Firstly, you store raw pointers in your vector. These pointers are just pointers. They can point anywhere. They can point to local objects, which cannot be deleted by
delete. And even if they point to dynamically created objects, it doesn't necessarily mean that the user wants them to die with the vector. How is the vector supposed to know all this?
It is a matter of object ownership. Whoever owns the object is responsible for its proper and timely deletion. Ordinary raw pointers do not express ownership. That is why vector can't make any assumptions about whether the objects need to be deleted or not. If you want to tell the vector that it owns its dynamic objects, use corresponding smart pointers.
Secondly, note that your deletion technique is not necessarily safe in the general case. Some standard containers assume that the data you store in them is always valid. When you do
delete on each vector element, the data in the vector becomes "invalidated" (pointers become indeterminate). This is OK with a vector. But doing something like this in a "smarter" container, like
std::unordered_set for example, can and will lead to problems. Even if you destroy the container itself immediately afterwards, it is perfectly possible that the container's destruction algorithm might need to analyze (compare, hash etc.) the values of individual elements. And you just killed them all with your cycle.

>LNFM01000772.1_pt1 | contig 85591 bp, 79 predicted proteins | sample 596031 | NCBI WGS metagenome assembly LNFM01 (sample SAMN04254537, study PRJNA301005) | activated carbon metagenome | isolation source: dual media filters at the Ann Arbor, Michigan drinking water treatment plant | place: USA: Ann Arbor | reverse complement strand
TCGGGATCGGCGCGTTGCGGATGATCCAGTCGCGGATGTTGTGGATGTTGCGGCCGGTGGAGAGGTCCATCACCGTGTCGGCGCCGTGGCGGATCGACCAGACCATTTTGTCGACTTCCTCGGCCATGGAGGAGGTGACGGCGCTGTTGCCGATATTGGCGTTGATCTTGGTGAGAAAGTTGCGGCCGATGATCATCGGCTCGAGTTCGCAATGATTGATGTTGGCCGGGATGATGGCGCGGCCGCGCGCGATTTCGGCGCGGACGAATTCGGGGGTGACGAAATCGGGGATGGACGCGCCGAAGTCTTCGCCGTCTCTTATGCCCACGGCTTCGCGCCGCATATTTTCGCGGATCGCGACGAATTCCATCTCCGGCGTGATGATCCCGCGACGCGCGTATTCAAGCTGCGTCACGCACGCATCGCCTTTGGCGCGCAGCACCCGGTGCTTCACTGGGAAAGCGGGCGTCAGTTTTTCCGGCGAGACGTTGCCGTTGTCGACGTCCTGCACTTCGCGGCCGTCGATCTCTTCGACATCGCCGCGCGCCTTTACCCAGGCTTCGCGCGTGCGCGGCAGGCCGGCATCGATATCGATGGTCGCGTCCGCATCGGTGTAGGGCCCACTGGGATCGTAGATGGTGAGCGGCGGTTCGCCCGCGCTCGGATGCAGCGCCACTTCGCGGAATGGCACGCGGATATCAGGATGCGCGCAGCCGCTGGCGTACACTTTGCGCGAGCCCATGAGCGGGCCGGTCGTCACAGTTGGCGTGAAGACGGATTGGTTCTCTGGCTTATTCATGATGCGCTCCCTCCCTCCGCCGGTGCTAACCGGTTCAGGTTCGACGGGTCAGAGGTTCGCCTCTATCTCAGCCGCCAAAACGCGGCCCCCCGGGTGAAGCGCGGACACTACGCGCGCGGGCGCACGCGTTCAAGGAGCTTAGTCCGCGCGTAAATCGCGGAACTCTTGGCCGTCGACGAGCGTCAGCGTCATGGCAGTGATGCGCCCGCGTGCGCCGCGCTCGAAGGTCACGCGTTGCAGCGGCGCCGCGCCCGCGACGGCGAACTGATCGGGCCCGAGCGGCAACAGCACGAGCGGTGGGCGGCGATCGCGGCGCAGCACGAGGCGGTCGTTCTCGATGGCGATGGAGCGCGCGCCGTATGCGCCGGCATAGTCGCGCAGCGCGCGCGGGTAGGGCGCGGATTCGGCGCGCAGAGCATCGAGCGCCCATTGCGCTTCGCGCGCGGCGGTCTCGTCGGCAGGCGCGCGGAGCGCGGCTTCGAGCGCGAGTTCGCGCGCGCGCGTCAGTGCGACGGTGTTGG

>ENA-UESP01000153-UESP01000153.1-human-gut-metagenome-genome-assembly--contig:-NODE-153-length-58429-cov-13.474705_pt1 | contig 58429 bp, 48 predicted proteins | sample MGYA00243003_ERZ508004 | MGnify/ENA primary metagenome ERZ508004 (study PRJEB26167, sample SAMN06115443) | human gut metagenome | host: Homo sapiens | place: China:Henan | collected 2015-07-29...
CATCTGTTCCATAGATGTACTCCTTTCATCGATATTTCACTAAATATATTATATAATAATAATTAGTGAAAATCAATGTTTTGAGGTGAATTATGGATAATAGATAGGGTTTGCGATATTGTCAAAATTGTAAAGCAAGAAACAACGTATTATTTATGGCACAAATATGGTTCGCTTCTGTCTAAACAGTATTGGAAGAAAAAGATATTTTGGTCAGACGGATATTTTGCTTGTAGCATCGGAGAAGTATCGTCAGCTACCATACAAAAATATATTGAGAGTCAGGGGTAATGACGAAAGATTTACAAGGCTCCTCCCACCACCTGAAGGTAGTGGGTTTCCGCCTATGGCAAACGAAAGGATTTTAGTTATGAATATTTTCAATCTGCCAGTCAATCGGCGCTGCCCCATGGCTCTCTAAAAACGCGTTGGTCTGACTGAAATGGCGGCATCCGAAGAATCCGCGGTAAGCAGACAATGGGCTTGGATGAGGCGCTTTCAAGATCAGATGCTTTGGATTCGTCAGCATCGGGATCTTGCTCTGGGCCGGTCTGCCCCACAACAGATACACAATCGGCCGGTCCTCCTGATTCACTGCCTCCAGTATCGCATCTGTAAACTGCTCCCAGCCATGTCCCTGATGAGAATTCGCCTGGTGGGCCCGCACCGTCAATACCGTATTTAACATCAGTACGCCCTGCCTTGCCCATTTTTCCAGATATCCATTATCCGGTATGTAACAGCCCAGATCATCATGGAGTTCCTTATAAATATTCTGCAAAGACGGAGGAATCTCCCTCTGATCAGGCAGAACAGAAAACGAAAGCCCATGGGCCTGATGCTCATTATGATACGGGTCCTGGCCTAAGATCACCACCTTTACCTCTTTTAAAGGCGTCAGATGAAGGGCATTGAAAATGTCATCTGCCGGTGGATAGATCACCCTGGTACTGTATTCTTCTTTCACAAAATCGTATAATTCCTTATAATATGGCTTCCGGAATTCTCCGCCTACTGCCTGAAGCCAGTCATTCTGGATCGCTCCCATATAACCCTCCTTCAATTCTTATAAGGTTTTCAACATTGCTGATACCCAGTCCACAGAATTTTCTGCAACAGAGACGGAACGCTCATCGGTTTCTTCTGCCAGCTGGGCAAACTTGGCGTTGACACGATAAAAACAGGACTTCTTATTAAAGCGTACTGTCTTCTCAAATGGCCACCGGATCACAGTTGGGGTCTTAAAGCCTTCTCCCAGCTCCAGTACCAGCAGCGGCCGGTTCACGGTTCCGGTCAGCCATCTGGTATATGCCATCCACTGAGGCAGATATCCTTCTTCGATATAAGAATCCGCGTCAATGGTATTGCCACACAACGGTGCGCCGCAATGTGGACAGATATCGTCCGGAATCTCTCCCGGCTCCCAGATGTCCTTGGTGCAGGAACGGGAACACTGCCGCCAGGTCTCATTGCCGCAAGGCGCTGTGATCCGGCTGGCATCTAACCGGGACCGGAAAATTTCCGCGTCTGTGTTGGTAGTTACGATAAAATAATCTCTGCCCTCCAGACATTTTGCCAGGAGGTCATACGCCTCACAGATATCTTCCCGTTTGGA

Smart pointers naturally resolve this matter. But if you have to use a manual
delete for raw pointers stored in a standard container, a better sequence of steps would be this
- Retrieve the value of the element at
i and store it in pointer
- Erase the element at
i from the container
In the end you end up with an empty container and
deleted data. Again, your approach will work for simple sequences, like
std::list, but don't do this with ordered or hashed ones.